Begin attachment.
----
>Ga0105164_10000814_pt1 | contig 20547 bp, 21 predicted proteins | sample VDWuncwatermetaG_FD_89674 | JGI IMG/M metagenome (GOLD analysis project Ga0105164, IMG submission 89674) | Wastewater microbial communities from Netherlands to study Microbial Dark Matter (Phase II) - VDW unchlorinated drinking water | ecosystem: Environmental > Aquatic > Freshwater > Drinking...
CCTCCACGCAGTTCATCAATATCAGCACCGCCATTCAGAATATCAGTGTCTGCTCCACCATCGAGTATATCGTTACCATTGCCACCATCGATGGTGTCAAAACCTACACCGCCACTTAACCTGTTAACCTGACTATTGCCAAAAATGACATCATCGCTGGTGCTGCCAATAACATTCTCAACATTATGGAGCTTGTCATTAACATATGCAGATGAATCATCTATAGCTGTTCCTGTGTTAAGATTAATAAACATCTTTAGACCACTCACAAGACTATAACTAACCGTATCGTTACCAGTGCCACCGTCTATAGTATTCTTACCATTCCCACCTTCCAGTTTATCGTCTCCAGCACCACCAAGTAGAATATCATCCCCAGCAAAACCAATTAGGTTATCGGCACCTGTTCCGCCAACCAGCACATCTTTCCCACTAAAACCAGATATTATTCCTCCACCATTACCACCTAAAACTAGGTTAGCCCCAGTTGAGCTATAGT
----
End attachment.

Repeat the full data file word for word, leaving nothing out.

>Ga0105164_10000814_pt1 | contig 20547 bp, 21 predicted proteins | sample VDWuncwatermetaG_FD_89674 | JGI IMG/M metagenome (GOLD analysis project Ga0105164, IMG submission 89674) | Wastewater microbial communities from Netherlands to study Microbial Dark Matter (Phase II) - VDW unchlorinated drinking water | ecosystem: Environmental > Aquatic > Freshwater > Drinking...
CCTCCACGCAGTTCATCAATATCAGCACCGCCATTCAGAATATCAGTGTCTGCTCCACCATCGAGTATATCGTTACCATTGCCACCATCGATGGTGTCAAAACCTACACCGCCACTTAACCTGTTAACCTGACTATTGCCAAAAATGACATCATCGCTGGTGCTGCCAATAACATTCTCAACATTATGGAGCTTGTCATTAACATATGCAGATGAATCATCTATAGCTGTTCCTGTGTTAAGATTAATAAACATCTTTAGACCACTCACAAGACTATAACTAACCGTATCGTTACCAGTGCCACCGTCTATAGTATTCTTACCATTCCCACCTTCCAGTTTATCGTCTCCAGCACCACCAAGTAGAATATCATCCCCAGCAAAACCAATTAGGTTATCGGCACCTGTTCCGCCAACCAGCACATCTTTCCCACTAAAACCAGATATTATTCCTCCACCATTACCACCTAAAACTAGGTTAGCCCCAGTTGAGCTATAGT